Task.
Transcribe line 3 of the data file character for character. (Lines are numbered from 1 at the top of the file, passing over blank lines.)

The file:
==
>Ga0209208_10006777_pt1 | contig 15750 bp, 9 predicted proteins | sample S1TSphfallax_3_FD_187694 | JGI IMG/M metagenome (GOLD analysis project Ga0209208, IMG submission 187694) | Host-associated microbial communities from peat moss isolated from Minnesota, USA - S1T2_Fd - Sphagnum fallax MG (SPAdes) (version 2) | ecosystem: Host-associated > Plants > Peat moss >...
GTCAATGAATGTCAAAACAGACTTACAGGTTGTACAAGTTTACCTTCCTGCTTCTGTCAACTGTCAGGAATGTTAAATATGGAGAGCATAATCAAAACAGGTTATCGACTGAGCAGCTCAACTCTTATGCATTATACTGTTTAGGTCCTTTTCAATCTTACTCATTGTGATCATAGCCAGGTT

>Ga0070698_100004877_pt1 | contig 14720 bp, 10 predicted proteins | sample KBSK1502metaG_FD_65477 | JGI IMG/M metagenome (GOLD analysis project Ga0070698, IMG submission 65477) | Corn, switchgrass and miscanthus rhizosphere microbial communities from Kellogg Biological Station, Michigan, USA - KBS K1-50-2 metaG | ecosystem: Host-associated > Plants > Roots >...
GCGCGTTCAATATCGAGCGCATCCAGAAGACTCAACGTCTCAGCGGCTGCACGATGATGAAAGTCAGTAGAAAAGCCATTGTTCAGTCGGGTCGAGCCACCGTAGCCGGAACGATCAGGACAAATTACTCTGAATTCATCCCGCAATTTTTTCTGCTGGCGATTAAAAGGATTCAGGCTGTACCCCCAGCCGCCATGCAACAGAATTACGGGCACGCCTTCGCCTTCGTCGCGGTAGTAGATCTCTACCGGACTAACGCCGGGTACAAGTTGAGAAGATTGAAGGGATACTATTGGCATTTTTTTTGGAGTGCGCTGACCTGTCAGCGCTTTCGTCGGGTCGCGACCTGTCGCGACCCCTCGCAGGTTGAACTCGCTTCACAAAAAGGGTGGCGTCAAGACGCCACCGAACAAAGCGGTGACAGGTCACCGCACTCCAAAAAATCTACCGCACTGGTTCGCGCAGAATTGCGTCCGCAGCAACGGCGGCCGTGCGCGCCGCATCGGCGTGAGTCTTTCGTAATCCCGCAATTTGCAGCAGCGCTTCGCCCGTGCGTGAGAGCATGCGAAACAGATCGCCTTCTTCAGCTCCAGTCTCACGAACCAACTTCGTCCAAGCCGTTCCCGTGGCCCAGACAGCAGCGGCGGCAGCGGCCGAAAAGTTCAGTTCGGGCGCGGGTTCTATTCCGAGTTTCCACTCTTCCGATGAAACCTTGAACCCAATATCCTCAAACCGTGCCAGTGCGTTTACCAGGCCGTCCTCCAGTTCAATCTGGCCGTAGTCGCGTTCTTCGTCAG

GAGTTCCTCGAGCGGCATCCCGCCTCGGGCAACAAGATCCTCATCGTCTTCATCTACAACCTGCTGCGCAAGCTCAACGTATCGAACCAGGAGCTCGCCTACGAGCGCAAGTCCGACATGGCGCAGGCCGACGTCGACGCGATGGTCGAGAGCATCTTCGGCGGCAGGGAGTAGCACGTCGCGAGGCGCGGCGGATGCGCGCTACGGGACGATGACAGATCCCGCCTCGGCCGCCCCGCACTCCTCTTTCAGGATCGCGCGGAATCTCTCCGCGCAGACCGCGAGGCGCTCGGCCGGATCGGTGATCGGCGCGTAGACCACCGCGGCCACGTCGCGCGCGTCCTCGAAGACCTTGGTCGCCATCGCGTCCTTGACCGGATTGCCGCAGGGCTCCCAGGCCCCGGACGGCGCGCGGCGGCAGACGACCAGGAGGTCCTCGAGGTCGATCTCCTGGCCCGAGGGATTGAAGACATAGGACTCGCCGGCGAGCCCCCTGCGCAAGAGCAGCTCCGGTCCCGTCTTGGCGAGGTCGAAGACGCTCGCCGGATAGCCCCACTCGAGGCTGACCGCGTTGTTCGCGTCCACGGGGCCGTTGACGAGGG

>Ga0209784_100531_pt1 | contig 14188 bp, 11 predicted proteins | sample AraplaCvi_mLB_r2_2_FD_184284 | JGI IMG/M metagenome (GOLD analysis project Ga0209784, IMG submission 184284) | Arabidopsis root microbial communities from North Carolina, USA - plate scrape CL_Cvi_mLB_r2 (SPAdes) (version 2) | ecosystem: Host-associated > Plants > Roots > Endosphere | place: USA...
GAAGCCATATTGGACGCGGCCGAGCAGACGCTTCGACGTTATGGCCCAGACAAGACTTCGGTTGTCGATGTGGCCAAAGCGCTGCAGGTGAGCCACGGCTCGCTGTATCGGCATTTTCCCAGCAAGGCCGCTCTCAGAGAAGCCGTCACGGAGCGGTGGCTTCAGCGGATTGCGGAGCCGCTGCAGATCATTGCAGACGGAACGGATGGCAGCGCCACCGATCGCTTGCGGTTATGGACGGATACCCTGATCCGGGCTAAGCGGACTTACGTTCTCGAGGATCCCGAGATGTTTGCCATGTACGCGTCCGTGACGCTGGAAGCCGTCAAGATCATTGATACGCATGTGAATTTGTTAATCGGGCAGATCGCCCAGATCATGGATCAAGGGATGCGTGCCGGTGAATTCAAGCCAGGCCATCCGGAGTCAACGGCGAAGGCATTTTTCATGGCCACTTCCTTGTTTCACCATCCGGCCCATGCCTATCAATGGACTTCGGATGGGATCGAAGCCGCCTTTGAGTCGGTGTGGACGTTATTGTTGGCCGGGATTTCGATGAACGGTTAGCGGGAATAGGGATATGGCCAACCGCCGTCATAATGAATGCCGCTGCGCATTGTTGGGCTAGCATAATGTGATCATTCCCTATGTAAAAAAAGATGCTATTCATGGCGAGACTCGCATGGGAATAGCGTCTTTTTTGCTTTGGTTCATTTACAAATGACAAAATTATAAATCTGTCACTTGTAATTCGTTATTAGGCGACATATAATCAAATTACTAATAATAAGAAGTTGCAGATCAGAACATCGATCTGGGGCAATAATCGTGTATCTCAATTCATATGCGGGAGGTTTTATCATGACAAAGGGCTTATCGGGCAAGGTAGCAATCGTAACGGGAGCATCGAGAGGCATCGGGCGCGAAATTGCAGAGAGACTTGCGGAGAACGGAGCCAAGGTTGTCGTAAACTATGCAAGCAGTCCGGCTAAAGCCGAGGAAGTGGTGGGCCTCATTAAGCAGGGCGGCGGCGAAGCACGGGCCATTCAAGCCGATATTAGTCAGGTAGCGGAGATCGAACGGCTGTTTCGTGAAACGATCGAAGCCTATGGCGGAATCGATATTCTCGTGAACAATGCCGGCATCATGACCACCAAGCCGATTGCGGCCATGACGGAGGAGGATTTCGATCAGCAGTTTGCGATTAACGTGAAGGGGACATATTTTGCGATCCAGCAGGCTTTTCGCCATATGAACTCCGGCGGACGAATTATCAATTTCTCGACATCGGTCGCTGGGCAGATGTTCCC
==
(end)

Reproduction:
>Ga0070698_100004877_pt1 | contig 14720 bp, 10 predicted proteins | sample KBSK1502metaG_FD_65477 | JGI IMG/M metagenome (GOLD analysis project Ga0070698, IMG submission 65477) | Corn, switchgrass and miscanthus rhizosphere microbial communities from Kellogg Biological Station, Michigan, USA - KBS K1-50-2 metaG | ecosystem: Host-associated > Plants > Roots >...